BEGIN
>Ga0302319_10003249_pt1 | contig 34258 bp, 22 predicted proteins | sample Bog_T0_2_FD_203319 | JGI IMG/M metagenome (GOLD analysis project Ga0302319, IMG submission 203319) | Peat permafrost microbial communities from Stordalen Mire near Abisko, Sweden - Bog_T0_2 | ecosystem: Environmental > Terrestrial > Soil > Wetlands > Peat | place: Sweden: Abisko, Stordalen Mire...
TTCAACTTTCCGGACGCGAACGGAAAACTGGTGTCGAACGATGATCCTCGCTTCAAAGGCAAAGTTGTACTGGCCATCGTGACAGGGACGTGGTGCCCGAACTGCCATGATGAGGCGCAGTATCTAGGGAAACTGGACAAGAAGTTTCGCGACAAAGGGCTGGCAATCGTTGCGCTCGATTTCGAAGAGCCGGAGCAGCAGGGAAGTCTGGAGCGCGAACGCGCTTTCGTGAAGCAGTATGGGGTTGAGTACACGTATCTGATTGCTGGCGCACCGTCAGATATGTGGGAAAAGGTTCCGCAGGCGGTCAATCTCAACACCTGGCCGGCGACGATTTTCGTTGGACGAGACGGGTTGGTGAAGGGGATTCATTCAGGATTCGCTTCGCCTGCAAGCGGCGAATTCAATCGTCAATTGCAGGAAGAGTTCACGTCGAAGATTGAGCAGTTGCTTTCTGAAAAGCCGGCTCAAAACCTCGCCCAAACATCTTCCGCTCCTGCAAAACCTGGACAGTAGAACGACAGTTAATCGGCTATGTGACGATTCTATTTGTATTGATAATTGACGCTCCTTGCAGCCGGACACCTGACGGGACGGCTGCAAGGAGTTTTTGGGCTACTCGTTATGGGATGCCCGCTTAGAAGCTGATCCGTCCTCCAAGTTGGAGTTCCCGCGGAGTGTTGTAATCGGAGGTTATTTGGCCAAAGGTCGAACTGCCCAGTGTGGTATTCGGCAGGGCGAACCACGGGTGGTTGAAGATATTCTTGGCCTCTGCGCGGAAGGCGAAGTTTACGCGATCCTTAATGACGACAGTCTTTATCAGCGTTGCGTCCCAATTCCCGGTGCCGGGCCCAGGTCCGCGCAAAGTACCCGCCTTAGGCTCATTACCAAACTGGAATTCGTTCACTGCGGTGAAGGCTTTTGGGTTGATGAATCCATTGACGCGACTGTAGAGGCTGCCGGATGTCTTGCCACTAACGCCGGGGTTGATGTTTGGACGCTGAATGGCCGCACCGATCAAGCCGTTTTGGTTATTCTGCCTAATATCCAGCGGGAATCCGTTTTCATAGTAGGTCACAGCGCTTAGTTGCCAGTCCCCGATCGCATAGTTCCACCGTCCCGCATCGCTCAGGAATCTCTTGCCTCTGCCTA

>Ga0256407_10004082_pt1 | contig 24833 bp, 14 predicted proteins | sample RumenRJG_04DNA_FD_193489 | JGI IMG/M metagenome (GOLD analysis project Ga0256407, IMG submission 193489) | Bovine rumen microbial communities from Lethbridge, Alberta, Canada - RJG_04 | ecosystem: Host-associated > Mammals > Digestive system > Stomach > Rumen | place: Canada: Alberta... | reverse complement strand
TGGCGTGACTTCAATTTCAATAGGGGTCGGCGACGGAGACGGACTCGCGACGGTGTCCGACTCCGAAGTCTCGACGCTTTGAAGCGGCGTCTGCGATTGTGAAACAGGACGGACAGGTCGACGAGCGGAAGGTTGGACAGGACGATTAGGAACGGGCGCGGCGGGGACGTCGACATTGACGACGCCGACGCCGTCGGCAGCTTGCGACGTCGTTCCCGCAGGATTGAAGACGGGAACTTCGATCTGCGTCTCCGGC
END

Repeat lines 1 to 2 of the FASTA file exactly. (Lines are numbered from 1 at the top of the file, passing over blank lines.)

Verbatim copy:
>Ga0302319_10003249_pt1 | contig 34258 bp, 22 predicted proteins | sample Bog_T0_2_FD_203319 | JGI IMG/M metagenome (GOLD analysis project Ga0302319, IMG submission 203319) | Peat permafrost microbial communities from Stordalen Mire near Abisko, Sweden - Bog_T0_2 | ecosystem: Environmental > Terrestrial > Soil > Wetlands > Peat | place: Sweden: Abisko, Stordalen Mire...
TTCAACTTTCCGGACGCGAACGGAAAACTGGTGTCGAACGATGATCCTCGCTTCAAAGGCAAAGTTGTACTGGCCATCGTGACAGGGACGTGGTGCCCGAACTGCCATGATGAGGCGCAGTATCTAGGGAAACTGGACAAGAAGTTTCGCGACAAAGGGCTGGCAATCGTTGCGCTCGATTTCGAAGAGCCGGAGCAGCAGGGAAGTCTGGAGCGCGAACGCGCTTTCGTGAAGCAGTATGGGGTTGAGTACACGTATCTGATTGCTGGCGCACCGTCAGATATGTGGGAAAAGGTTCCGCAGGCGGTCAATCTCAACACCTGGCCGGCGACGATTTTCGTTGGACGAGACGGGTTGGTGAAGGGGATTCATTCAGGATTCGCTTCGCCTGCAAGCGGCGAATTCAATCGTCAATTGCAGGAAGAGTTCACGTCGAAGATTGAGCAGTTGCTTTCTGAAAAGCCGGCTCAAAACCTCGCCCAAACATCTTCCGCTCCTGCAAAACCTGGACAGTAGAACGACAGTTAATCGGCTATGTGACGATTCTATTTGTATTGATAATTGACGCTCCTTGCAGCCGGACACCTGACGGGACGGCTGCAAGGAGTTTTTGGGCTACTCGTTATGGGATGCCCGCTTAGAAGCTGATCCGTCCTCCAAGTTGGAGTTCCCGCGGAGTGTTGTAATCGGAGGTTATTTGGCCAAAGGTCGAACTGCCCAGTGTGGTATTCGGCAGGGCGAACCACGGGTGGTTGAAGATATTCTTGGCCTCTGCGCGGAAGGCGAAGTTTACGCGATCCTTAATGACGACAGTCTTTATCAGCGTTGCGTCCCAATTCCCGGTGCCGGGCCCAGGTCCGCGCAAAGTACCCGCCTTAGGCTCATTACCAAACTGGAATTCGTTCACTGCGGTGAAGGCTTTTGGGTTGATGAATCCATTGACGCGACTGTAGAGGCTGCCGGATGTCTTGCCACTAACGCCGGGGTTGATGTTTGGACGCTGAATGGCCGCACCGATCAAGCCGTTTTGGTTATTCTGCCTAATATCCAGCGGGAATCCGTTTTCATAGTAGGTCACAGCGCTTAGTTGCCAGTCCCCGATCGCATAGTTCCACCGTCCCGCATCGCTCAGGAATCTCTTGCCTCTGCCTA